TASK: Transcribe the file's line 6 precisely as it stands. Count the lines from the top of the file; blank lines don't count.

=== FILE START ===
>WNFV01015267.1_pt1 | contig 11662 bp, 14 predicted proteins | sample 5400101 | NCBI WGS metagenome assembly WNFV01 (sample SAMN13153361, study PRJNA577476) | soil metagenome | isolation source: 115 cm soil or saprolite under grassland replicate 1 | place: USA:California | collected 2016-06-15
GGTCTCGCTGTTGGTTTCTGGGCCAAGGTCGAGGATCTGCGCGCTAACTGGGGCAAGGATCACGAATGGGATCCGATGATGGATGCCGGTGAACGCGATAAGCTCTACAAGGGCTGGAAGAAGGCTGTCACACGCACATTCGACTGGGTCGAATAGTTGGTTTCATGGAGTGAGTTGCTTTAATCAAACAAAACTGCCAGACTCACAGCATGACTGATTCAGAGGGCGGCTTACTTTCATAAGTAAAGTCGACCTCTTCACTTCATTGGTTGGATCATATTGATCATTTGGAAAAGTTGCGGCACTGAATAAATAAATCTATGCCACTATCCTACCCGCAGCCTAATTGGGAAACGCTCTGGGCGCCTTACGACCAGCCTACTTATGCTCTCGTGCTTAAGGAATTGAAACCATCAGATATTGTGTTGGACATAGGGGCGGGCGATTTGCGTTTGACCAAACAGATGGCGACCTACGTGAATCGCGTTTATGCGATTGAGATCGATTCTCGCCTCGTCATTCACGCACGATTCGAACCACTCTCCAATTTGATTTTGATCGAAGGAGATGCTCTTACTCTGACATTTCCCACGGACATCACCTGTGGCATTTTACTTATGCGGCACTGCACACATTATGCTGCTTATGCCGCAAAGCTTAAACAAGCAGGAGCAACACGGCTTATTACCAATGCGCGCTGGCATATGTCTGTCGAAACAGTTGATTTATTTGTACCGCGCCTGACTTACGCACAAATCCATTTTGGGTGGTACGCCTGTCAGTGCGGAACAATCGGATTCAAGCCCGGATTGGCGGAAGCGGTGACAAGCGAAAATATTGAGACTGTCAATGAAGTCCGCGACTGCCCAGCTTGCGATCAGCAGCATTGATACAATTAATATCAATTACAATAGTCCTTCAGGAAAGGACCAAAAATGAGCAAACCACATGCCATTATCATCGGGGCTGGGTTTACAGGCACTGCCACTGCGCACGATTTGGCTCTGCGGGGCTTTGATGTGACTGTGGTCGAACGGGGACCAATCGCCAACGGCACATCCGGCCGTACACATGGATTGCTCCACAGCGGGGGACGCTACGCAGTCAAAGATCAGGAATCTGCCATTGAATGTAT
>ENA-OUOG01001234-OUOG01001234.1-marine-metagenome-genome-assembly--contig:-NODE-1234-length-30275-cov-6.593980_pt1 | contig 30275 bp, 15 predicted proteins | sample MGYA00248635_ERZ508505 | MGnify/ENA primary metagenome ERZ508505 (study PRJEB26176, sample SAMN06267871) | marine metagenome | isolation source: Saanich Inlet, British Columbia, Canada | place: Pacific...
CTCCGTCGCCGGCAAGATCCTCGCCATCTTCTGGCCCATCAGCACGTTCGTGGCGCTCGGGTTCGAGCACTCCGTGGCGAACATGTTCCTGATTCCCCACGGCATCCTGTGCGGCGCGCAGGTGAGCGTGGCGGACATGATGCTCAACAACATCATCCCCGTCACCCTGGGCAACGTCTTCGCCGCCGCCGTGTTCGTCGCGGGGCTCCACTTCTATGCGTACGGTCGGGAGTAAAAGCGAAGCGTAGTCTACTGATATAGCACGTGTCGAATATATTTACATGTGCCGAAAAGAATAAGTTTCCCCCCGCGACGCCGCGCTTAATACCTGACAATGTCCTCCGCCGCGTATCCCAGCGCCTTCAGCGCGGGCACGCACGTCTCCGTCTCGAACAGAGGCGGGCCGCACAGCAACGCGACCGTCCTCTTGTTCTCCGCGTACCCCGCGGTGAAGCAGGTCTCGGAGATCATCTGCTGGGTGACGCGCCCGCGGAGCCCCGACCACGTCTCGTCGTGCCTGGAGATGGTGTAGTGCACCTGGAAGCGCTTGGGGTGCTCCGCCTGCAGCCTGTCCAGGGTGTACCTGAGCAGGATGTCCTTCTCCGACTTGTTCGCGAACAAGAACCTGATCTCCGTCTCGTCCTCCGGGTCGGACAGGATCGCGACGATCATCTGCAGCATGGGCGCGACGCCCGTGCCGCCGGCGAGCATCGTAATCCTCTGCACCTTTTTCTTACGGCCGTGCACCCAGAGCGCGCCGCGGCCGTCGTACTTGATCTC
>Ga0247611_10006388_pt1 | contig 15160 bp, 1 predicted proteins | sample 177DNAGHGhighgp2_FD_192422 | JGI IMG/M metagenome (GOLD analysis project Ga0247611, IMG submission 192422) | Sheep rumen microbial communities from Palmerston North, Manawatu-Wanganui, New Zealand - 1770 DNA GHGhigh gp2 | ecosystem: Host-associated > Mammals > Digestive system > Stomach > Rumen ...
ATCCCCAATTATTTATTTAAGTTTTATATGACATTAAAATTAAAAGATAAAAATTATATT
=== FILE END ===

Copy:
ATCCCCAATTATTTATTTAAGTTTTATATGACATTAAAATTAAAAGATAAAAATTATATT